Santa Rosa man is a prisoner of his own body
By ASA HESS-MATSUMOTO / Santa Rosa Correspondent
“I wouldn’t wish this on my worst enemy,” said John Meltzer between gasps and sobs on his living room floor. “It’s like slow death. I have no control over my body.”
For the last several years, Meltzer’s days begin and end in a constant struggle with his “personal hell.” The tardive dystonia – a progressive, permanent neuro-muscular disorder that induces constant, involuntary, and occasionally painful movements throughout the body – has claimed much of Meltzer’s limb motions, including wrenching his neck persistently to the right and repeatedly inducing cramps in his legs.
When he moves, it is less of a walk and more of a stagger, haphazardly stumbling in short bursts from one part of the floor to the next. The tear stains on Meltzer’s pillow are an agonizing record of what little he is capable of accomplishing on his own anymore.
“It’s hard,” Meltzer said. “I just don’t want this to be the rest of my life.”
Before the onset of the dystonia, Meltzer had made a life for himself as a poet and screenwriter. Having picked up a national poetry award in his senior year at Maria Carillo and graduated from New York University’s school of the arts, Meltzer had moved to Santa Monica to work on writing screenplays.
During his time in school, Meltzer had been taking risperdal – a prescribed anti-psychotic medication – to help offset his obsessive compulsive disorder. After four years of taking the drug, the earliest effects of Meltzer’s dystonia began to surface, beginning with uncontrollable blinking of his eyes.
It’s rare, but it happens. Several instances of drug-induced dystonia and dyskinesis (a similar neuro-muscular disorder) have been reported as consequential side-effects of risperdal. In the last six years, over 400 lawsuits have been filed against the largest commercial producers of risperdal, the subsidiary pharmaceutical companies of Johnson & Johnson, for downplaying and concealing the side-effects of the drug. Johnson & Johnson has paid hundreds of millions of dollars in settlements and court losses for promoting off-label treatments for the drug, including anxiety disorders such as Meltzer’s obsessive compulsive disorder.
For Meltzer’s mother, Clare Venet, 65, the hardest part of Meltzer’s condition for her is the sense of helplessness. Her son’s condition has put a lot of strain on the 20-year yoga instructor and single mother who has provided spiritual healing and counsel to her students.
“This is something I can’t do,” Venet said clutching reams of Meltzer’s poetry. “I mean, I can help my son: I can pray for him, love him, feed him, and do all these things – but I’m otherwise completely powerless. Which is a big kind of surrender.”
While there is no known cure for dystonia, a number of experimental and clinical operations do exist. In December 2012, Meltzer underwent a procedure to attach electrical nodes along parts of his brain to assist in “re-mapping” his limb functions. The operation was an apparent success: in the months that followed, Meltzer could sit on the couch, then walk around the block, and then began to re-apply for his driver’s license. Meltzer even completed his eleventh screenplay, a comedy he dictated to a friend while they transcribed it to paper.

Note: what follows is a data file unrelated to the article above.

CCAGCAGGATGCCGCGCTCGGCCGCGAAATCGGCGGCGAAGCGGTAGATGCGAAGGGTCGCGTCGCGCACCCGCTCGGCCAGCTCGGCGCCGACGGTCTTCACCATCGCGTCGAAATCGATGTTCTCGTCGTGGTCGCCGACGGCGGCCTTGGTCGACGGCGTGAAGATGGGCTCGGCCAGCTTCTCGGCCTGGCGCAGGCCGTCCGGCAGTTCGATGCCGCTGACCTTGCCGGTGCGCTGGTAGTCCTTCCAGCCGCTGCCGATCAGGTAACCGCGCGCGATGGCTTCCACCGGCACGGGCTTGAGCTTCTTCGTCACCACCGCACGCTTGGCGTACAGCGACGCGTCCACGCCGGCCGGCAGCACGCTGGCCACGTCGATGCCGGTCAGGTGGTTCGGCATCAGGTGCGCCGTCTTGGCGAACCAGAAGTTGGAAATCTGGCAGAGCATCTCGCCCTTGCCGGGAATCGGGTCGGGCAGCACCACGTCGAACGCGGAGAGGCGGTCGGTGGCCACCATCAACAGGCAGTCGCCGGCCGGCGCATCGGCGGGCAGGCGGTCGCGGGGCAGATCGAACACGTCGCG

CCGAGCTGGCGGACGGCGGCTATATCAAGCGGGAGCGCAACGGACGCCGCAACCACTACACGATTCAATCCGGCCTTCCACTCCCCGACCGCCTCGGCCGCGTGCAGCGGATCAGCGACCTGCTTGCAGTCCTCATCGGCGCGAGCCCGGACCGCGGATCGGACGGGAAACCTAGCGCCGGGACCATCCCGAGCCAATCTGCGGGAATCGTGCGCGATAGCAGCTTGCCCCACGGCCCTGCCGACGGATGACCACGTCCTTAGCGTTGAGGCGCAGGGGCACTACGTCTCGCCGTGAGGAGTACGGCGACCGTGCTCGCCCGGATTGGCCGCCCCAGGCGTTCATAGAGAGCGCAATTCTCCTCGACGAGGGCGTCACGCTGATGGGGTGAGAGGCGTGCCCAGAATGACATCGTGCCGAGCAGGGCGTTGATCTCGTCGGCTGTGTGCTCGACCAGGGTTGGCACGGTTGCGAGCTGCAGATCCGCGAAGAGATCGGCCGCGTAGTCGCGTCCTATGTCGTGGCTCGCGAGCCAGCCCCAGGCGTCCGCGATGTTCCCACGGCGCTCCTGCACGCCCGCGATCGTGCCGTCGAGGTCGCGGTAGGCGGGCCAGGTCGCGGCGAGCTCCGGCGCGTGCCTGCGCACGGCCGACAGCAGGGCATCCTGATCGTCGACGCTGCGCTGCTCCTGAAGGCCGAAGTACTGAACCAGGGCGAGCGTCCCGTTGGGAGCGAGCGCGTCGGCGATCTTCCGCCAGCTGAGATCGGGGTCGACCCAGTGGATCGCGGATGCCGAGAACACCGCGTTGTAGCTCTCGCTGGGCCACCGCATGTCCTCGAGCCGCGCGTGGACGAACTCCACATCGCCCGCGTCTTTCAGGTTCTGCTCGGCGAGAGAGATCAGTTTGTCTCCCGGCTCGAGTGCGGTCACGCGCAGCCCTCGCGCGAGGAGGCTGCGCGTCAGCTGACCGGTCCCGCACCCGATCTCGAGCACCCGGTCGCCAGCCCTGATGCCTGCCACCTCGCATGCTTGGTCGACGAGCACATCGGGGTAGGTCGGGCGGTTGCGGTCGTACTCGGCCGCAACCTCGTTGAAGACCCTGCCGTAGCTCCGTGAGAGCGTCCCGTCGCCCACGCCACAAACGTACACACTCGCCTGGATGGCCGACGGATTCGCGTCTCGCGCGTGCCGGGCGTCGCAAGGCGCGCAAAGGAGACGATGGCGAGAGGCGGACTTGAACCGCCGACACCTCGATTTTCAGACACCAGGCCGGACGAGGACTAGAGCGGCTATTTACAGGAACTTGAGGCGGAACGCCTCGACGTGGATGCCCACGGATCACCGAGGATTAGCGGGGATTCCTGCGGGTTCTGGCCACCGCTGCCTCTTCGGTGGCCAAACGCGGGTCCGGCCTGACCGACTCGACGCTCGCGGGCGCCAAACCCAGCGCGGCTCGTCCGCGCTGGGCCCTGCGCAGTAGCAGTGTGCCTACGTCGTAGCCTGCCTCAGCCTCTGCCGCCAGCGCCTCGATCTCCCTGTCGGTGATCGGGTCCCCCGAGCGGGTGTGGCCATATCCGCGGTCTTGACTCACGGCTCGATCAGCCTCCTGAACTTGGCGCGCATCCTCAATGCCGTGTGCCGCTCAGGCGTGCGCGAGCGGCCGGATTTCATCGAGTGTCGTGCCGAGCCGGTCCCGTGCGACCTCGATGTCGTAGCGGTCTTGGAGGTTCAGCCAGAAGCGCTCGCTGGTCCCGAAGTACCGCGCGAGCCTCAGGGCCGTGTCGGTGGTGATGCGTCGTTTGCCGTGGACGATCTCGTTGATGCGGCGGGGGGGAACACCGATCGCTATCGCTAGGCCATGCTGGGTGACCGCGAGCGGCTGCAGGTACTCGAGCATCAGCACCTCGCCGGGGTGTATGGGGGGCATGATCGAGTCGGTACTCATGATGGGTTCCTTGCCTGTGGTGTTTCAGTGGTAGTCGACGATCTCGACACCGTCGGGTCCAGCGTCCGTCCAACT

The good news was short-lived, however, as Meltzer’s doctors discovered a life-threatening infection had made its way to his brain through the newly installed hardware. The electrical nodes, along with all of Meltzer’s progress, had to be taken back.
“The last setback was really hard for us,” Venet said. “Now we’re back to not even square one. The task at hand is getting rid of the infection. It was a big shock and we’re both kind of stunned.”
The positive gains that were made from the initial surgery show signs that an eventual recovery of sorts may be possible. But the road so far has proven taxing on Meltzer and Venet both.
“It’s not everyday you go and have brain surgery,” Venet said. “You’ve got to seriously get yourself physically, mentally, emotionally, and spiritually aligned for that. My focus is to get my son better and to not get into complete debt in trying to do it.”
Moved by the family’s situation, Linda Woodside, 64, a longtime friend and yoga student of Venet’s, began raising funds to support Meltzer’s surgeries and living arrangements. Since the two weeks its been open, the fundraiser page online has collected nearly $11,000, with most of the donators being present or former yoga students of Venet’s.
“[Venet] has a huge following of people who have practiced with her,” Woodside said. “What’s happened to John has resonated with the community – they really feel it. She has given a great deal to this community and, for the last several years, she’s done that while caring for him.”
For a disorder as obscure and unusual as dystonia, the widespread support Meltzer and Venet have found in the local community has been a welcome source of comfort.
“Everyday people are donating,” Woodside said. “It’s just a symbol of the support that’s out there. It’s a little tiny slice of brightness to know that there are people out there thinking about them – that they are not alone.”
To follow Meltzer’s progress or to make a contribution, visit rally.org/johnandclare.